A Hire Purchase agreement is usually arranged through the dealer you’re buying the car from. You put down a deposit – which you can save up for or cover by part-exchanging your current car – then you pay off the rest of the outstanding balance via monthly payments over a set period of time.
The amount you pay back each month is fixed – you’ll pay the same amount every month until the contract ends. The size of your fixed monthly repayments will depend on the size of your deposit. If you pay a larger deposit, your remaining monthly debt will be smaller. But if you take a longer contract and plan to make lots of monthly payments, you may pay more in interest over the duration.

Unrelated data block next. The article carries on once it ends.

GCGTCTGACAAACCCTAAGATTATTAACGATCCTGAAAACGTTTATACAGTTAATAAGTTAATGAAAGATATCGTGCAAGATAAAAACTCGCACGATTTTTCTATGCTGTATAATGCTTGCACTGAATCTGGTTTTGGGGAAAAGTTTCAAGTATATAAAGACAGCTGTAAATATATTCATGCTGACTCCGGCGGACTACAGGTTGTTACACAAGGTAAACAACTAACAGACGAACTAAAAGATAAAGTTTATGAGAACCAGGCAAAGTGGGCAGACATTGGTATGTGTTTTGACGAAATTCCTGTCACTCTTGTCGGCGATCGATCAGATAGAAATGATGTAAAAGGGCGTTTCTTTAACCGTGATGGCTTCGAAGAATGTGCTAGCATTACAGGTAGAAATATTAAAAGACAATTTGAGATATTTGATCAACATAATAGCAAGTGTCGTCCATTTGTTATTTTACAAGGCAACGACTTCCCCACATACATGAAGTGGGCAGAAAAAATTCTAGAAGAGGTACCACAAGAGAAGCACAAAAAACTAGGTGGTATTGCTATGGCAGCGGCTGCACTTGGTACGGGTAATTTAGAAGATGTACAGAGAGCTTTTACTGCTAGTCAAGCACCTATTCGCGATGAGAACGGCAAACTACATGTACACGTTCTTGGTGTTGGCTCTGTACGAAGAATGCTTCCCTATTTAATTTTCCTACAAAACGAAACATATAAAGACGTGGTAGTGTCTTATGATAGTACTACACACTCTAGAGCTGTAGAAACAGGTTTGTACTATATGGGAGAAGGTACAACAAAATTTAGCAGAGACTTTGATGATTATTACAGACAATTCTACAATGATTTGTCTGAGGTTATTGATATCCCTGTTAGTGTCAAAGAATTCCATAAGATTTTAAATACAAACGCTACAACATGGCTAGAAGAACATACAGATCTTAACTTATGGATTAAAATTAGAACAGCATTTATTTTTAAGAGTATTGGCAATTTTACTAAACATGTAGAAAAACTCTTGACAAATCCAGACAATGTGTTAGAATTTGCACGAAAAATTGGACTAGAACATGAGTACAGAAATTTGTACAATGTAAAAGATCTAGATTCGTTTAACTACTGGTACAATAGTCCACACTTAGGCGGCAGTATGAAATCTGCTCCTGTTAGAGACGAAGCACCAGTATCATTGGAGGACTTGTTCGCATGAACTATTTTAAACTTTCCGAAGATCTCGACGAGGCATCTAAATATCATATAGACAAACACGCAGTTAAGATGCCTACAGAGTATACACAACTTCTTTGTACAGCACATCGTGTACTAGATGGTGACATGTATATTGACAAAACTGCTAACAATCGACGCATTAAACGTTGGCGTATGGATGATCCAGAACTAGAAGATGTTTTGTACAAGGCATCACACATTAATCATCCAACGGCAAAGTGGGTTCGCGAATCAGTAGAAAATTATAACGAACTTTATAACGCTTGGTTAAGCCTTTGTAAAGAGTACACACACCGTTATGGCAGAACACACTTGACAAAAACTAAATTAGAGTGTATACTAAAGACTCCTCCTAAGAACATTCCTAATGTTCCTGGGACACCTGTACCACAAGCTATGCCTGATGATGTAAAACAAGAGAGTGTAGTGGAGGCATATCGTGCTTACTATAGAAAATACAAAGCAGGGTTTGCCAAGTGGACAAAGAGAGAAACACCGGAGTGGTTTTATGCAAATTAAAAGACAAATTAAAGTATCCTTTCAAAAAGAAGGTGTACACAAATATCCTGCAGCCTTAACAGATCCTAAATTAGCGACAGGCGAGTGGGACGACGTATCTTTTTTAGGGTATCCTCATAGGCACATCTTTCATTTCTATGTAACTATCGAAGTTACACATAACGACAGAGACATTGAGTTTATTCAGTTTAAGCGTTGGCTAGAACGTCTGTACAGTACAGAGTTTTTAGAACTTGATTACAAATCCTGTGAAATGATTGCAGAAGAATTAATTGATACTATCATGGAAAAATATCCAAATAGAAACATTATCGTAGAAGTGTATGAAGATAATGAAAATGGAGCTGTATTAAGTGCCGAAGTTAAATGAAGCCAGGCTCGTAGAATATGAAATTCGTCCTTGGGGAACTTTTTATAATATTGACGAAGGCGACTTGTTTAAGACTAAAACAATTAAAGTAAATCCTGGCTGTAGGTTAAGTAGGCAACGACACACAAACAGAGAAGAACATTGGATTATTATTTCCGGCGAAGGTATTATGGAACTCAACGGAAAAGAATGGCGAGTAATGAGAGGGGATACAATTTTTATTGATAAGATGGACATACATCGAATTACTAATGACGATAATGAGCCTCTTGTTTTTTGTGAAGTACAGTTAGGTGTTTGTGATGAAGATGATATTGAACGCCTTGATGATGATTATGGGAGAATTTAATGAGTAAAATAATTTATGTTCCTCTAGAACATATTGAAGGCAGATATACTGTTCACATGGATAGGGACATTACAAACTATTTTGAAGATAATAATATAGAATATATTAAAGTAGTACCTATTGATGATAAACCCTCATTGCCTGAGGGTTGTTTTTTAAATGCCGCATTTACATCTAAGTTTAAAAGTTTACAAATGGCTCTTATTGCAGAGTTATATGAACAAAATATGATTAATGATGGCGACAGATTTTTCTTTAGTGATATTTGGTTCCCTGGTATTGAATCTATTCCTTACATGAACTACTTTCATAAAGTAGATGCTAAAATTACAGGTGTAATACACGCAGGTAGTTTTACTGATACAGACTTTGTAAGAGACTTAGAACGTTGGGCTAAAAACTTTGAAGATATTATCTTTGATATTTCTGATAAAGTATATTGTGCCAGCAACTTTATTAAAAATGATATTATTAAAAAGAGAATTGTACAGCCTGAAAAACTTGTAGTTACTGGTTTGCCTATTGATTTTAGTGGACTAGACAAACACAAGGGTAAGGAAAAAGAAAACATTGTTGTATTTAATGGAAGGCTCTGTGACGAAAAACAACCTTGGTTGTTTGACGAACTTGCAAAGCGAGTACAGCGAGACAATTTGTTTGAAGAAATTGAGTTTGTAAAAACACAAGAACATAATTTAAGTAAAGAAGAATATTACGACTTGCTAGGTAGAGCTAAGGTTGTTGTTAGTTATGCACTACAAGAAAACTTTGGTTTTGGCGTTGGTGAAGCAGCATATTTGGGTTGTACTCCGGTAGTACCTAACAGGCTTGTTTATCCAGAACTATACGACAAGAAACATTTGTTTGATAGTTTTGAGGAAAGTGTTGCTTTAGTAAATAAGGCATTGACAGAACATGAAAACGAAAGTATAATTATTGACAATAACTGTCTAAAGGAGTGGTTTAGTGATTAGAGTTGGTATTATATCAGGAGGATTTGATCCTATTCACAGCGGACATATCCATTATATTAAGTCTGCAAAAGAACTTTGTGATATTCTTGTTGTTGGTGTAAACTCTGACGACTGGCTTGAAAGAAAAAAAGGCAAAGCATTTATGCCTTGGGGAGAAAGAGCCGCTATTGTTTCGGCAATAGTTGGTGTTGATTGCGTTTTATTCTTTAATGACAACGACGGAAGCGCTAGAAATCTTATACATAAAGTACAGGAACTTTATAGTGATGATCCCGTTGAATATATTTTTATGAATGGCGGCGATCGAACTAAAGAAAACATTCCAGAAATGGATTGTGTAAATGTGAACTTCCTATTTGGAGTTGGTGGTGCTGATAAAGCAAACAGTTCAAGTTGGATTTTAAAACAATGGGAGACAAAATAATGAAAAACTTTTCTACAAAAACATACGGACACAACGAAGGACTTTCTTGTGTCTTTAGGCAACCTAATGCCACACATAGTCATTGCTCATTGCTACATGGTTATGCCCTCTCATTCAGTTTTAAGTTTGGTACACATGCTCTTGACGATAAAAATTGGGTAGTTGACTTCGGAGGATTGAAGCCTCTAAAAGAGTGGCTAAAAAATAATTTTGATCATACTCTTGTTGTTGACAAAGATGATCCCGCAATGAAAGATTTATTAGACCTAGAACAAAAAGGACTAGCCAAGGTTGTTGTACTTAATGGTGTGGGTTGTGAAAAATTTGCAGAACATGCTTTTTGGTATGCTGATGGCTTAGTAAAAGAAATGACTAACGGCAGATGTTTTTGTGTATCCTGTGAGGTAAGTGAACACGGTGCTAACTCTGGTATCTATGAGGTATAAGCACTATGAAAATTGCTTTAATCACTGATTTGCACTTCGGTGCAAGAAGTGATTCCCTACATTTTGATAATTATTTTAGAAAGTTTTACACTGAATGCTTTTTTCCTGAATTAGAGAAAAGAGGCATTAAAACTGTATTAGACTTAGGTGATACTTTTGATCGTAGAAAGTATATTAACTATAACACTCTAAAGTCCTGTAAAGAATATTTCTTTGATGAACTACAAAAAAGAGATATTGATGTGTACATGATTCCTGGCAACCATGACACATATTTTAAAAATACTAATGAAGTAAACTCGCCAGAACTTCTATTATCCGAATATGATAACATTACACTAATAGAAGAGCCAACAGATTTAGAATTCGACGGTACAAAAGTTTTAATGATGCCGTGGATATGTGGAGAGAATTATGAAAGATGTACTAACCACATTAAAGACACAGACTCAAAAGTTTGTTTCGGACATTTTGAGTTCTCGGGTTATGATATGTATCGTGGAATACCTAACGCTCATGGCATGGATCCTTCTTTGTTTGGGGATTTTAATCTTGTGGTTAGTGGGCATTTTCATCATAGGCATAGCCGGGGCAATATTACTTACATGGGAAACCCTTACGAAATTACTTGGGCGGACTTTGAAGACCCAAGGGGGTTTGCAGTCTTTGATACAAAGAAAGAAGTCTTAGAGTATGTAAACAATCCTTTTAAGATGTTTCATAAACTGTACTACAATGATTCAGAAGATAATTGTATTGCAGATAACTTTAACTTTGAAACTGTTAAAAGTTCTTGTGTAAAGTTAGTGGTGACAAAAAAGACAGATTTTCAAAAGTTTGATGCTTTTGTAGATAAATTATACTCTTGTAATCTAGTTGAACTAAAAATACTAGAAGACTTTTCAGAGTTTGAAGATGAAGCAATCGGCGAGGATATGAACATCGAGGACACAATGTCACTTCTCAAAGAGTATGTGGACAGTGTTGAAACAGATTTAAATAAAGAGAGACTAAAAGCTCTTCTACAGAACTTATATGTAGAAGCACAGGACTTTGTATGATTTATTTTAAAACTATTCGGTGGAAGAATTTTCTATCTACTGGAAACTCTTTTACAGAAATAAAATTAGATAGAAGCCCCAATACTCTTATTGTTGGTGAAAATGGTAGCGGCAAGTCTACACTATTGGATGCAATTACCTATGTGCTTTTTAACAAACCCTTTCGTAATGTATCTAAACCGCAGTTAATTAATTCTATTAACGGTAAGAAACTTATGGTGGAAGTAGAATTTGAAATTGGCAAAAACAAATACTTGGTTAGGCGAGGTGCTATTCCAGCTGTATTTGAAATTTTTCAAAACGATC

Find a balance that works for your budget and make sure you can keep up with the monthly repayments. Look out for dealers and/or manufacturers running special promotions on HP agreements. You may find they’ll help with the deposit or give 0% APR deals.
Shop around between dealers for finance rates as well as car prices. To work out which is best, compare APRs and the total cost of the loan.
In a Hire Purchase agreement, you don’t technically own the vehicle until you’ve made the final payment. You’re classed as the car’s keeper and the finance company is classed the legal owner of the car until you’ve paid the Hire Purchase loan off. As such, you’ll need to keep up with payments or it could be repossessed.
As the registered keeper of the car, you’re responsible for insurance, servicing and maintenance, but the finance company is the legal owner of the car until the final payment. For that reason, you can’t sell the car without the permission of the finance company.
Related: Buying and selling a car with outstanding finance